Tuesday, July 18, 2006


Importing music can be expensive, especially if your bank charges a rate of $40 for an international wire transfer! I recently ordered a few CDs from a European composer and have discovered that in Europe a number of methods that are convenient for them are exasperatingly impossible for an American. What's worse for me, though, is that there aren't any American stores, local or otherwise, that really even have the stuff I want to look at. To pick a not entirely random example, how many local classical guitar shops can YOU think of that carry Annette Kruisbrink's Five Dances for guitar and double bass? I had a feeling there wren't many.

Fortunately the internet makes the world a little smaller for us fans of chamber music for the guitar. Unfortunately with something nasty like a $40 fee for international wire transfers you could easily pay between 50-150% the cost of a CD or score just to buy a single piece of music. True story. I had that experience buying a neat little duo for French horn and guitar and if you're reading this and your name if Volkmar you know the duo I'm talking about. :) It was worth the trouble of getting the music but the poor vendor had to wait two months, not knowing if I'd ever pay him back for certain, while I went and bickered with banks about whether or not there is even an international postal money order in euros that can be sent to Germany. Not to disparage the fine United States Postal Service but it really stunk that it couldn't help me on this particular issue.

Finally, thanks to obtaining an IBAN and a number of other important pieces of information I set up the international wire transfer and the fee cost me more than the music, almost twice as much again for the fee as for the music itself.

Now I've seen some people in cyberspace complaining about places like Guitare Diffusion and Amazon.com and about how they cut out business from little independent artists and publishers and recording labels. I really do understand the complaint, too, but the sad reality is for an amateur guitarist and composer who isn't actually in the music business the cards couldn't possibly be stacked more unfavorably in terms of the obscurity and expense of finding the little guy or finding someone local in the United States who knows who the little guy is (if the little guy or gal is in Europe). God help you if you try to ask a local music shop, even one that's pretty good about handling special orders like Capitol Music, to find music by Annette Kruisbrink.

And this doesn't simply apply to an established composer and guitarist in the Netherlands who's been around a while. There's this weird habit publishers have of dropping important works for the repertoire altogether. I'm talking about YOU Boosey & Hawkes. I once got an email from a customer service representative who told me BARTOK'S STRING QUARTETS were out of print. Out of print? Seriously? Well, no, two months later Boosey & Hawkes belatedly delivered me the complete string quartets of Bela Bartok and I forked out sixty dollars for the hardbound book. Worth it? Yeah, mostly, but that doesn't mean Boosey & Hawkes didn't piss me off just a little bit by having one of their representatives tell me six of the most important string quartets of the 20th century were "out of print" when 1) they shouldn't have been to begin with for as many quartets actually perform and record these works 2) the works were NOT out of print, after all.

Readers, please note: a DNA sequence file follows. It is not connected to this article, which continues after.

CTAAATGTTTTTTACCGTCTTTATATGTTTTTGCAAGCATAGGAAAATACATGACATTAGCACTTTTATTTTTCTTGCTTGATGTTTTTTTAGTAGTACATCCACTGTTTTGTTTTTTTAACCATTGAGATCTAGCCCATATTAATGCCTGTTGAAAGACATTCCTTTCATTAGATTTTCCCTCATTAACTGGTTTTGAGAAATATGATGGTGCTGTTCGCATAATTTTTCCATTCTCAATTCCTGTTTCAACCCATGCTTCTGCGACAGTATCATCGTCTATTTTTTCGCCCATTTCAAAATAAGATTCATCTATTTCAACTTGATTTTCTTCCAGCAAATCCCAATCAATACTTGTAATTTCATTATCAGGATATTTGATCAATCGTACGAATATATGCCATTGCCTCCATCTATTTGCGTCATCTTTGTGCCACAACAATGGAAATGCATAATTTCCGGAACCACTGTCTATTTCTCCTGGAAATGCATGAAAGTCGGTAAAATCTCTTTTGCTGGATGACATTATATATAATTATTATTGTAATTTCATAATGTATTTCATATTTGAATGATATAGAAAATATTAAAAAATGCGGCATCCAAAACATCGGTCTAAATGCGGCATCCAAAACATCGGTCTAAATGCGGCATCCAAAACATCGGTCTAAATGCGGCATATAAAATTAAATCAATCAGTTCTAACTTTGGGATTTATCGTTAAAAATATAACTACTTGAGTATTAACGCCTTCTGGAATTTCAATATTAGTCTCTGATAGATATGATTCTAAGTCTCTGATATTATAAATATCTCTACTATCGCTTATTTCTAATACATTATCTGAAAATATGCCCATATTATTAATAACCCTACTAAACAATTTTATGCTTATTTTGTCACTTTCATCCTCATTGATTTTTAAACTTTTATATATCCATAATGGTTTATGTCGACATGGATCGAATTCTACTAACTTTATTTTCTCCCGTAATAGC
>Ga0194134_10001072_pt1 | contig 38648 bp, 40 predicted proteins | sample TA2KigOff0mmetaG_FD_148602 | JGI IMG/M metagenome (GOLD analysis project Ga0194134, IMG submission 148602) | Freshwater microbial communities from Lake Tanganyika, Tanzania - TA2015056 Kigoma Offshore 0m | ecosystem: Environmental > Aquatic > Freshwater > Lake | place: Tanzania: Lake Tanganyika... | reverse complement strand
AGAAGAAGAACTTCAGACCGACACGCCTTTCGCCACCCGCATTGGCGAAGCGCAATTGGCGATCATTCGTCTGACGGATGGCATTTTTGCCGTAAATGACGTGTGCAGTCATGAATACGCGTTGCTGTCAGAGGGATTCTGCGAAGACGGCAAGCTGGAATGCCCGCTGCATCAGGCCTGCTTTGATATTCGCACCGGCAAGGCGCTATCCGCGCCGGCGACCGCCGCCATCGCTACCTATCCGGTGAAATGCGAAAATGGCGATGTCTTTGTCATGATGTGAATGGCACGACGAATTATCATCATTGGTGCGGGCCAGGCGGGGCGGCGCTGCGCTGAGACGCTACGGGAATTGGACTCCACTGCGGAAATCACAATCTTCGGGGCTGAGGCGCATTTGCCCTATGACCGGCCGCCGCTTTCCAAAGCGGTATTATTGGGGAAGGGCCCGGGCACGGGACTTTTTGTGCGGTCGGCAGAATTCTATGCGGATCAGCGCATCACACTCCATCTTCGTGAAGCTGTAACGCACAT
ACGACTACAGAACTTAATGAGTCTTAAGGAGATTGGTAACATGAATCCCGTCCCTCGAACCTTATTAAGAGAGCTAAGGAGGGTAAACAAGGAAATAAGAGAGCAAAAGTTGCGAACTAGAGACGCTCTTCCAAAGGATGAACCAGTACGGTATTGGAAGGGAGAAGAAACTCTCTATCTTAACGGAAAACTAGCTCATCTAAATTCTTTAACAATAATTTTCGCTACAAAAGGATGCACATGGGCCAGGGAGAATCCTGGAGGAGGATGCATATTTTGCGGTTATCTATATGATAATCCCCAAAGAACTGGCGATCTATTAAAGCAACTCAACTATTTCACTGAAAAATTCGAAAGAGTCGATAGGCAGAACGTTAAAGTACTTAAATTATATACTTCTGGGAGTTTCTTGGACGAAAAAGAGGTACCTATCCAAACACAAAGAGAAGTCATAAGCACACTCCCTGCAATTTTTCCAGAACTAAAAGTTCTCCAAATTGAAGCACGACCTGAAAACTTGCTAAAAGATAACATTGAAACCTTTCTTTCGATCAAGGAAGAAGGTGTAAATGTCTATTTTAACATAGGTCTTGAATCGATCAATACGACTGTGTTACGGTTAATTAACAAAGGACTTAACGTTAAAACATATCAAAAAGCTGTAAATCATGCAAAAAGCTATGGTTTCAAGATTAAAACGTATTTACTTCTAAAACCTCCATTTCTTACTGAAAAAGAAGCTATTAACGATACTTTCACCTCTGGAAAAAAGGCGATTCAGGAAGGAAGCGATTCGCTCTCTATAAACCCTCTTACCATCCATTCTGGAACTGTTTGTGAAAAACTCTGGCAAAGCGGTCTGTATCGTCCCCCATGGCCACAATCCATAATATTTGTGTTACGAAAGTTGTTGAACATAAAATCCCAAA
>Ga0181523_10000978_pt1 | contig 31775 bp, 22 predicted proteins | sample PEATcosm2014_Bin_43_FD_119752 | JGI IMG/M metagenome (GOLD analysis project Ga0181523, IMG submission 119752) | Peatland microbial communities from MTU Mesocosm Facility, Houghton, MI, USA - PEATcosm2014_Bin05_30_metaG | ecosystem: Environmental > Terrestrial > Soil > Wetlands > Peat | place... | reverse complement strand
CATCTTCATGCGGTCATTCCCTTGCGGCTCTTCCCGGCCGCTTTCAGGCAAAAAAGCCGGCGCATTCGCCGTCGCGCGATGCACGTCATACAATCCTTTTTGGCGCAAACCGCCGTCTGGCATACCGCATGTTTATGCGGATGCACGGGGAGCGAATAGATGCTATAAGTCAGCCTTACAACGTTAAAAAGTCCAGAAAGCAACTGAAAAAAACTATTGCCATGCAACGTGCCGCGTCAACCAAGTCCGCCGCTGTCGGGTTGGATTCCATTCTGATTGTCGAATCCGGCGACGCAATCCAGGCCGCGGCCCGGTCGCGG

Maybe this is venting a little too much spleen but I tell you that it sometimes seems that in some areas "chamber music" really just means "more than one guitar". More than one guitar is cool, especially if you're the Katona twins. :) But around here it sometimes seems that chamber music consisting of one guitar AND another instrument that's not a guitar feels a bit scarce. I know there was an oboe and guitar duo out around somewhere in Seattle. I hope they stage a comeback. I'd be happy to go hear them in concert.

Peraps I lack the networking and social graces to plug for chamber music myself but it's something I hope to see a little more of in Seattle. Right now the most I can probably do is plug for pieces I think deserve more attention on this blog (even though odds are pretty good almost no classical guitarists read it). I can also write music and pitch it to other people as I have opportunity.

Come to think of it, I should write another post some time about Chanson du Soir.